template <typename Int>
constexpr typename std::enable_if<std::is_integral<Int>::value, Int>::type
      make_mask (unsigned char pattern, std::size_t dim = sizeof(Int))
 { 
   return dim ? ((make_mask<Int>(pattern, dim-1U) << CHAR_BIT) | pattern)
              : Int{};
 }

int main ()
 {
   constexpr auto mask = make_mask<unsigned long>(0xf0);
   std::cout << "Bitmask: '" << std::hex << mask << "'" << std::endl;
 }

P.S.: works with C++11 too.

1

It's just a multiplication. Also, you will want to make sure you don't run into any traps:

  • defend against is_integral<bool> being true
  • this function has a completely different meaning in any machine that doesn't have a 8 bit byte, so just refuse to compile for those machines
  • defend against signed overflow, so just use uintmax_t

Stuffing all these checks onto the function signature is unreadable, so i used static_assert():

template <typename IntType>
constexpr IntType
make_mask ( unsigned char pattern )
{
    static_assert ( CHAR_BIT == 8, "" );
    static_assert ( std::is_integral<IntType>::value, "" );
    static_assert ( not std::is_same<typename std::decay <IntType>::type, bool>::value, "" );

    enum : uintmax_t { multiplier = std::numeric_limits <uintmax_t>::max ( ) / 0xFF };
    return static_cast <IntType> ( pattern * multiplier );
}
-3

do you really need all these complications? How about just using a macro for this?

#define PATTERN(A) 0x##A##A##A##A##A##A##A##A

cout << hex << PATTERN(f0) << endl;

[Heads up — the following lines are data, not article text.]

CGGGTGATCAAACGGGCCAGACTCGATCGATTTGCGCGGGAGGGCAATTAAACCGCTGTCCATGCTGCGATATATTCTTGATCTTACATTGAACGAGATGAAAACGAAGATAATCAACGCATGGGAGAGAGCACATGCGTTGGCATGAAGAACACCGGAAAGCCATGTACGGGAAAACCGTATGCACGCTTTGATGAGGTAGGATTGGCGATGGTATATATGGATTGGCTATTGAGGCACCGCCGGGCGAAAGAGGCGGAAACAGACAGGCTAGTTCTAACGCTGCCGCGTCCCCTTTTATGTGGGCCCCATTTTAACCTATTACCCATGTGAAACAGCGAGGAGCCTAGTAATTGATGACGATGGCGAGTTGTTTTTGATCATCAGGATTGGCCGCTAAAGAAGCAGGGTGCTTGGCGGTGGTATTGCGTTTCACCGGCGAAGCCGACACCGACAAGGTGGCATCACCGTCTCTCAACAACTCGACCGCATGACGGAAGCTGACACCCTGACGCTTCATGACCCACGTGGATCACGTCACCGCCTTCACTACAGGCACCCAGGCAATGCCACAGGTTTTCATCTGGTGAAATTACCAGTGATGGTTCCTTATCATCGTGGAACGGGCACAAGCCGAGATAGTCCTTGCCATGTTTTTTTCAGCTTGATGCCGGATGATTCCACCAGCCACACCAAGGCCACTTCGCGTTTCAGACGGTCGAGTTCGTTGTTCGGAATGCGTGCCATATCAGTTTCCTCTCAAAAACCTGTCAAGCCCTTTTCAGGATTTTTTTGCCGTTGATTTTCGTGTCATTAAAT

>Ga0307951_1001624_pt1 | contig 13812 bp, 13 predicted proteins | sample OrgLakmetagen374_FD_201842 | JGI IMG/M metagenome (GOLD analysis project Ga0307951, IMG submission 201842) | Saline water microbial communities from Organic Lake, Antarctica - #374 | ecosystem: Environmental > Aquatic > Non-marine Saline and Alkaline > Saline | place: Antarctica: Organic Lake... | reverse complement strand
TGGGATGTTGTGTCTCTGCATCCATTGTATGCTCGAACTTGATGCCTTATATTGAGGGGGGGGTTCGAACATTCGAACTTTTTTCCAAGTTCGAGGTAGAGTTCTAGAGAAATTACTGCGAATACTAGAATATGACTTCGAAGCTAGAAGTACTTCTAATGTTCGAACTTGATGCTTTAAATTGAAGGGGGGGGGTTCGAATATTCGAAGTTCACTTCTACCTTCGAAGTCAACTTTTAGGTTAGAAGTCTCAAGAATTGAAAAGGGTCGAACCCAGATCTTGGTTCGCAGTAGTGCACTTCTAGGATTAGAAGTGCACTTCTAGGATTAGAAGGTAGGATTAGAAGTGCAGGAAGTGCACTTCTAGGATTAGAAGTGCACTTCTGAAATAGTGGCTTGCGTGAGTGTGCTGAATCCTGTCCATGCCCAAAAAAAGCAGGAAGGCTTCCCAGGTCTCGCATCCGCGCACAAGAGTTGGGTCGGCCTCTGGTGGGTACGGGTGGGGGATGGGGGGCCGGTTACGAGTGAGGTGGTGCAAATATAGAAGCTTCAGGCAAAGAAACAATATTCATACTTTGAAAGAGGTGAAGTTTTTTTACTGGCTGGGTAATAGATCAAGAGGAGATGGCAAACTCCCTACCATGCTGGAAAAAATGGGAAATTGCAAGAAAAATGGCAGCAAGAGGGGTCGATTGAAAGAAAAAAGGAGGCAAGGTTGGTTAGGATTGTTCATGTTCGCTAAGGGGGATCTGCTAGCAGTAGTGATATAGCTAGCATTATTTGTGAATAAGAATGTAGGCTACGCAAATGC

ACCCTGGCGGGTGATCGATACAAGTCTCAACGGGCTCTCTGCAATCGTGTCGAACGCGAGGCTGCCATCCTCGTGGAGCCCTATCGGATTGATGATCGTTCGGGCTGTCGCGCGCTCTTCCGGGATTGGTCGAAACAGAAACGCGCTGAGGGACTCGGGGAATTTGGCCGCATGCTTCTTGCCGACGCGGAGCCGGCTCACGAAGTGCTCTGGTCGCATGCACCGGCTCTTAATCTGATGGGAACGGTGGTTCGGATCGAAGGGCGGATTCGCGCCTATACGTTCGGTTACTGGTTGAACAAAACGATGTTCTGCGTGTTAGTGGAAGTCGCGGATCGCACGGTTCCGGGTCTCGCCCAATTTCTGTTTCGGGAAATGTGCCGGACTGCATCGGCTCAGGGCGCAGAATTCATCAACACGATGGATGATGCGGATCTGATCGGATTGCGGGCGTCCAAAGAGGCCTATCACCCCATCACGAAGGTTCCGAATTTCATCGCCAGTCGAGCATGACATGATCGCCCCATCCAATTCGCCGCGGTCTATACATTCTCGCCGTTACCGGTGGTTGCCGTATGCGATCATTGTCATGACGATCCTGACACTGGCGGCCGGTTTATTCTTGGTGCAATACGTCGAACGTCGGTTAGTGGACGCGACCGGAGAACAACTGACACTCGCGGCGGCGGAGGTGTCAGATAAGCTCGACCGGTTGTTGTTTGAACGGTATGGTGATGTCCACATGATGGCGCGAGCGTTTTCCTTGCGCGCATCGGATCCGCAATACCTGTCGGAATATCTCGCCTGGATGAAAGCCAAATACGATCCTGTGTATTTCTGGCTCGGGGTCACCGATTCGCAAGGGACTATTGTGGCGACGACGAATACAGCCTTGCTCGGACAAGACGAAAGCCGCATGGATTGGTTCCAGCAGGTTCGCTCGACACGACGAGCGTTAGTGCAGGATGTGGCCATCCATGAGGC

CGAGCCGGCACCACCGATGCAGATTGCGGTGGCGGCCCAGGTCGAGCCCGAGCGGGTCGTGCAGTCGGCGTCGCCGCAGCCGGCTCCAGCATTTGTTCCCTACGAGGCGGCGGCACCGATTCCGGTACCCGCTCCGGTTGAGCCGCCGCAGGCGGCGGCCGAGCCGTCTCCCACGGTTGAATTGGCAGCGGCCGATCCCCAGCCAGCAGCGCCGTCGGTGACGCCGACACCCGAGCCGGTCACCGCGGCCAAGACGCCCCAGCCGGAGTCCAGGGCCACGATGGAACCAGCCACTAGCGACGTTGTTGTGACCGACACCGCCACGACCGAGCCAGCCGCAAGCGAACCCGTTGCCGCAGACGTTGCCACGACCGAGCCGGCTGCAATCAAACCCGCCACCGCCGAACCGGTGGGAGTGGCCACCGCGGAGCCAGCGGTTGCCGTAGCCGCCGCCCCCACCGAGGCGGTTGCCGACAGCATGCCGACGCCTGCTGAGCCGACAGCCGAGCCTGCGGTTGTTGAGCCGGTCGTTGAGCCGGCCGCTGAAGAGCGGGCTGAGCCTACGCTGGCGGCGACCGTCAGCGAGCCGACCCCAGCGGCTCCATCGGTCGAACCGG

will work in c++98 (and in plain 'c' without cout) :-)

or if you really want to c11/++, this also works:

constexpr long long int pattern(const long long unsigned  pattern)  {
    return (pattern << 56) | (pattern << 48) | (pattern << 40) 
           | (pattern << 32) | (pattern << 24) | (pattern << 16) 
           | (pattern << 8) | pattern ;
}
  • This is a crappy solution but it certainly works. I don't get why there are downvotes. – Henri Menke Jul 20 '17 at 23:40
  • 2
    @HenriMenke Because it's not a solution; it only does it for one of the integer types. – Justin Jul 20 '17 at 23:47
  • this works for the type requested in the question. BTW, this is the most efficient solution from the compilation efficiency. Well, it has its own drawbacks, like no scoping, but it is lightweight and is straight forward. – Serge Jul 21 '17 at 0:06
  • 1
    The OP ask for a "template function which generates bitmasks in compile-time for integral types", not for a specific type and not for a fixed size type. – max66 Jul 21 '17 at 0:50